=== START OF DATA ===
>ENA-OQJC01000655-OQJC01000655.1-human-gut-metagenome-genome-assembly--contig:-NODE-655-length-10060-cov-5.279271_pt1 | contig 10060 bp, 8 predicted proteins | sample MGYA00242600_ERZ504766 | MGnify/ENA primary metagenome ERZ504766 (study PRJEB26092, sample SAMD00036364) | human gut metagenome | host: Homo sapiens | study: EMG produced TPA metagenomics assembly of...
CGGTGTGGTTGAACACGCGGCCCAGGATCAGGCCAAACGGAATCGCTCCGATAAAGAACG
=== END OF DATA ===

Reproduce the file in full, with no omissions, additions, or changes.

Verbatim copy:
>ENA-OQJC01000655-OQJC01000655.1-human-gut-metagenome-genome-assembly--contig:-NODE-655-length-10060-cov-5.279271_pt1 | contig 10060 bp, 8 predicted proteins | sample MGYA00242600_ERZ504766 | MGnify/ENA primary metagenome ERZ504766 (study PRJEB26092, sample SAMD00036364) | human gut metagenome | host: Homo sapiens | study: EMG produced TPA metagenomics assembly of...
CGGTGTGGTTGAACACGCGGCCCAGGATCAGGCCAAACGGAATCGCTCCGATAAAGAACG